“Humanity’s problem lies in this misuse of the mind only. All the treasures of nature and spirit are open to man who will use his mind rightly.”
– Nisargadatta Maharaj
‘Non-identification and right understanding’ is one of the principles of Nisarga Yoga as taught by Nisargadatta Maharaj in the book ‘I Am That’.
It is the nature of the mind, which shapes itself according to its concepts, to misunderstand and Nisargadatta Maharaj’s Nisarga Yoga is liberation through right understanding. We live in a world of illusions. According to the message of Advaita (nonduality), the world itself is illusory. An unclear mind mixes the real with the unreal and therefore cannot discern the unbounded truth and sees a world of otherness. This the essence of bondage.
What we see as limited is interchangeably painful and pleasant. The ego feeds on separateness while something in us – the sense ‘I Am’ – naturally moves toward wholeness. We all want true contentment, and for this, Nisargadatta asks us to look beyond the finite world of suffering, for that stateless state beyond the known is the home of the real.
Mere mind-based knowledge is not sufficient, however. We are imprisoned when we are immersed in what we assume to be true and liberated when we dismantle the walls of conceptual knowledge. Jnana means spiritual knowledge and it could be said that Nisarga Yoga is a jana-yoga. But this doesn’t imply that the would-be Nisarga yogi or jnani should amass spiritual concepts. Jnana is a deep knowing of truth and that’s not a truth the mind can grasp. Yet many prefer to stay in prison refusing to examine what’s around and within them and this indifference creates karma and suffering. Even our self-image, our changeable sense of self we wear like a mask, is formed from experiences and is, according to beloved Nisargadatta, accidental; a mere product of inadvertence.
The clouded mind is veiled from truth; the pure mind is transparent like a mirror. And sometimes mirrors need to be cleaned until we can discern our face. We mistake the dirt for ourselves. The knowledge (jnana, not conceptual knowledge) that you are is the polishing cloth and all you really need. It is fine to use our minds to get to know our minds to transcend the mind.
We know so many things, but we do ever wonder or even inquire into the knower? Is the mind the ultimate knower? Who or what is the knower of the mind? Nisargadatta says we should find out who we are and inquire “Who is the knower of the known?” The false dissolves when it is questioned and the pathless path to truth is the destruction of untruth. How do we know what is false? The false is impermanent and cannot capture the entirety of life. Truth is self-evident and needs no qualification or confirmation; it simply is and discerned clearly when falsity is removed or seen through. So, Nisargadatta’s Nisarga Yoga involves earnestly unravelling the concepts we’ve inadvertently formed in our minds. “What the mind has done the mind must undo”, he says. The earnestness to understand ourselves is Nisarga Yoga, it is the science and the art of freedom by means of self-understanding. We are free from what we’ve understood. Right understanding is the remedy.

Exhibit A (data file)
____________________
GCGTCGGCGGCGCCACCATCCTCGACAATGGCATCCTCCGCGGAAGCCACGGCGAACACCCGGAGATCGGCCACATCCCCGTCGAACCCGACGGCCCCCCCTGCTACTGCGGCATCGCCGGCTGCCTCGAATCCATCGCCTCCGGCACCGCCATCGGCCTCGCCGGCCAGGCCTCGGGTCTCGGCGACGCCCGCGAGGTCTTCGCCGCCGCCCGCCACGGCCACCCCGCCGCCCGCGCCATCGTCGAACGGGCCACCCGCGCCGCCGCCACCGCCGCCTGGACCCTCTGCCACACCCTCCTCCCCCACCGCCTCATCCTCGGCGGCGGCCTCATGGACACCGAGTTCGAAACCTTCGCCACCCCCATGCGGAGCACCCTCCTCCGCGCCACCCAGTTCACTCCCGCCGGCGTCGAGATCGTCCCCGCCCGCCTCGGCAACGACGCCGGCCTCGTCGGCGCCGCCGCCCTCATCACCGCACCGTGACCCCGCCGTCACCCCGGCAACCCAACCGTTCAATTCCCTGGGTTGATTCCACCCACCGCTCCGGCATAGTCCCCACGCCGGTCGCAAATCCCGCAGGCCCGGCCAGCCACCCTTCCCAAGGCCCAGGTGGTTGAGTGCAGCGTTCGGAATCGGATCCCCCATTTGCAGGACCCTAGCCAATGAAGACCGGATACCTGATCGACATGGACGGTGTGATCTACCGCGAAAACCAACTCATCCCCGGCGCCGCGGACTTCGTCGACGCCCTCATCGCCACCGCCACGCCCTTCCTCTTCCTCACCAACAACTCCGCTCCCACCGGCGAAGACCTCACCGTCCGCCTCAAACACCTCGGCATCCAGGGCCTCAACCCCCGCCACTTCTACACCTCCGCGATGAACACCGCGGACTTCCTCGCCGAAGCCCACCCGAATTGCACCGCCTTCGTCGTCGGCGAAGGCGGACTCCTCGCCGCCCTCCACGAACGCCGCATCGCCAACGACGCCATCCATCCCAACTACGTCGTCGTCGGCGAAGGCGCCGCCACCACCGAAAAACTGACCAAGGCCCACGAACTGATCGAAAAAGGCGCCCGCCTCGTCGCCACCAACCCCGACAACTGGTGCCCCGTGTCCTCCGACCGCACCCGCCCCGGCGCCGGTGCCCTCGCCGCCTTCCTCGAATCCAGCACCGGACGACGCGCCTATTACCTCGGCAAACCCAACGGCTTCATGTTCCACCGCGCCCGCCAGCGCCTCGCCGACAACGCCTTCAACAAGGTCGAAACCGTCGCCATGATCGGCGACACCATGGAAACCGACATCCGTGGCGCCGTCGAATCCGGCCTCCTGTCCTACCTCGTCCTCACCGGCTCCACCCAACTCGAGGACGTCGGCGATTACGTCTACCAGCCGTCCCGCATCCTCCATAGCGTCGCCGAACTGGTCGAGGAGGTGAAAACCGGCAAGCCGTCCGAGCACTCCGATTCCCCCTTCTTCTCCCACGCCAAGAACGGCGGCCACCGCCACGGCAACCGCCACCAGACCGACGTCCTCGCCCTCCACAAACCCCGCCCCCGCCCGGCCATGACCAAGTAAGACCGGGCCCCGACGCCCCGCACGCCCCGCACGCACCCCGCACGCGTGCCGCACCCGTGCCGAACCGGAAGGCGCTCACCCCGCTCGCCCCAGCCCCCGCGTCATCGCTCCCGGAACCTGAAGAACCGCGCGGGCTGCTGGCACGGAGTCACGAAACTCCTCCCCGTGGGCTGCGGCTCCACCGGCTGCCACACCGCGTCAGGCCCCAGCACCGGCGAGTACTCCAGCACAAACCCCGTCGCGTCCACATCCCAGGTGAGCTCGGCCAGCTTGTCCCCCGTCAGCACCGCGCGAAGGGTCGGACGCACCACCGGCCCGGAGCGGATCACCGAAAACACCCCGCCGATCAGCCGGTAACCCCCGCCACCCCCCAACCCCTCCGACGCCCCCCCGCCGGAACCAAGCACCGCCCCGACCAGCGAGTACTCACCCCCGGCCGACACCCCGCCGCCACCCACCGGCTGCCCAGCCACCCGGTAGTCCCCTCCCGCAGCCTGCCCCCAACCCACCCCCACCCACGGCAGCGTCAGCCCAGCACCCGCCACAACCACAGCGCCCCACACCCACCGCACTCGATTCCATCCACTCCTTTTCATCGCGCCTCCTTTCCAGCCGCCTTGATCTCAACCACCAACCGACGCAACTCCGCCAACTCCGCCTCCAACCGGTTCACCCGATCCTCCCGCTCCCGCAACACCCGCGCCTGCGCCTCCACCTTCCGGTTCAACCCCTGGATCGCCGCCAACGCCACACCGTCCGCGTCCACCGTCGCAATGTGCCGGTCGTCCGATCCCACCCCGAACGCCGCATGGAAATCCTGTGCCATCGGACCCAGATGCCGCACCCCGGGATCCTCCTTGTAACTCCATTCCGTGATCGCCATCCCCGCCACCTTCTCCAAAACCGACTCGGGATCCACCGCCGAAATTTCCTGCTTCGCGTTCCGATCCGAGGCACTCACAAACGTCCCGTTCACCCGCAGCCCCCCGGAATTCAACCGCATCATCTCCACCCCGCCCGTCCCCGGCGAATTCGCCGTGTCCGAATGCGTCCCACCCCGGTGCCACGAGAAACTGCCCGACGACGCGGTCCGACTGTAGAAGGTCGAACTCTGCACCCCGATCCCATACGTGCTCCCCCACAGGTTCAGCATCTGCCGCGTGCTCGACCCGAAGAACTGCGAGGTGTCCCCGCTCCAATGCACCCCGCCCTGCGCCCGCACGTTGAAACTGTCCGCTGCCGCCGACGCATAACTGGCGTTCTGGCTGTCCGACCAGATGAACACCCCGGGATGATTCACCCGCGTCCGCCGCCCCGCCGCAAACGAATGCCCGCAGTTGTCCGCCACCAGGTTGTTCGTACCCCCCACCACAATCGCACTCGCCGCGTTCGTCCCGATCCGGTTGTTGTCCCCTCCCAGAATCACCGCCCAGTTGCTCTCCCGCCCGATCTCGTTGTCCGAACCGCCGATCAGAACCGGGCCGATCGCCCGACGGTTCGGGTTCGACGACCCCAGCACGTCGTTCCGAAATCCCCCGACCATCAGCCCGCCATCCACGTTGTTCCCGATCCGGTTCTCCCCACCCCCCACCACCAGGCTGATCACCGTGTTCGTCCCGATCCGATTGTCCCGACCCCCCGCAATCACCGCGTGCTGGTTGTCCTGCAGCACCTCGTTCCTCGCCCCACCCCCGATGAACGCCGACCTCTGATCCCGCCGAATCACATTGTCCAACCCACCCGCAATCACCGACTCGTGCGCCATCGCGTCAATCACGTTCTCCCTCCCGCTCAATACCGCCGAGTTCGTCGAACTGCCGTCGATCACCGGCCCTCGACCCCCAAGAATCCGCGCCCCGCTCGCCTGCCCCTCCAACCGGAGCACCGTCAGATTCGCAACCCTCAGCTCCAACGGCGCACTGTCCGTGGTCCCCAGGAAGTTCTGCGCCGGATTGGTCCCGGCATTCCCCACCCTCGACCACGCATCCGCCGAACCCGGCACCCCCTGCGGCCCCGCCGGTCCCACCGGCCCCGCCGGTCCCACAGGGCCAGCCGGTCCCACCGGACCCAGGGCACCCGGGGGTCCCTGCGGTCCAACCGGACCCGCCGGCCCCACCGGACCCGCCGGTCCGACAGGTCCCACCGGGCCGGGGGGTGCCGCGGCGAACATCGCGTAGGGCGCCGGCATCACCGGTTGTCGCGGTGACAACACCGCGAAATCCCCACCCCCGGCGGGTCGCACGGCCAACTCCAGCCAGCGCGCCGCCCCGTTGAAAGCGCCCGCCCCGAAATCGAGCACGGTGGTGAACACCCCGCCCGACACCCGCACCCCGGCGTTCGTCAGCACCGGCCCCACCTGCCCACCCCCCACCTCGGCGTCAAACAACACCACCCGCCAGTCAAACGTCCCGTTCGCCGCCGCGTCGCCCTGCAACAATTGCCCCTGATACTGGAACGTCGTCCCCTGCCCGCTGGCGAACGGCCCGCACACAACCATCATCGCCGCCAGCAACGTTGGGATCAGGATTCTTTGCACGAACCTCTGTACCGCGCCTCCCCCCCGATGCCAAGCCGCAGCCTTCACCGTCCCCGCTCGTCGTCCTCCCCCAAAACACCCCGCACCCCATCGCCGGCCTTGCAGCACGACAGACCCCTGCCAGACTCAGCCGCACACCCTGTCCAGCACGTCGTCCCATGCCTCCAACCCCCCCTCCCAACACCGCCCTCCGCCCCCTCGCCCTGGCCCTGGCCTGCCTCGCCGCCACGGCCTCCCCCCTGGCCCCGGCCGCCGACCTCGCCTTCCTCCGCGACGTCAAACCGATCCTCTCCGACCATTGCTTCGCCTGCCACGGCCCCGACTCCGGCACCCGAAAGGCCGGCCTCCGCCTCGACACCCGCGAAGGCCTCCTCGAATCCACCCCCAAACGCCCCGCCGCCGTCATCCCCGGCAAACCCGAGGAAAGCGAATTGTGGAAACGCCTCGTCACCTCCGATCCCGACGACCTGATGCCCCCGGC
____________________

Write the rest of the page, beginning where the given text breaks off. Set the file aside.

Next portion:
Freedom from the fictitious self and its little dualistic world is the gift of self-inquiry and nondual meditation. All states of mind, all moods and emotional flavours are a result of not inquiry into and fathoming truth, of not investigating what we imagine or even realising that we are caught in imagination. In Nisarga Yoga, we come to know what keeps us stuck within the confines of the dualistic manifestation. Understanding what that confinement consists of leads us to the absolute Self, which is actually never anywhere but here and anyone else but you. You are That already. Nothing really needs doing or putting right. But while you imagine you need to seek, mindful discrimination (including nondual inquiry and meditation) brings detachment and detachment builds the bridge to Self.
All we can truly conclude, says Nisargadatta is “I am not this, I am not that.” Or better still: “I Am.” Any other claim makes no sense when you really consider that you are simultaneously everything and nothing! What the mind can think of, what the eyes can see, the ears hear, can be remembered, apparent others can tell you, cannot be the entirety of you.
It’s enough to discern what we are not limited to. Are you limited to the hand? Are you limited to the head? Are you limited to the thoughts? Are you limited to the body? Of course, the idea of a body or asserting “I am the body” is not wrong. The problem is that we limit ourselves to the body, we see ourselves confined and defined to a transient dream-form of flesh, blood and bone. Ultimately, we need not even know what we are; we are already That.
In his book ‘I Am That’ Nisargadatta reassures us: “Don’t try to understand! Enough if you do not misunderstand. Don’t rely on your mind for liberation. It is the mind that brought you into bondage. Go beyond it altogether.”
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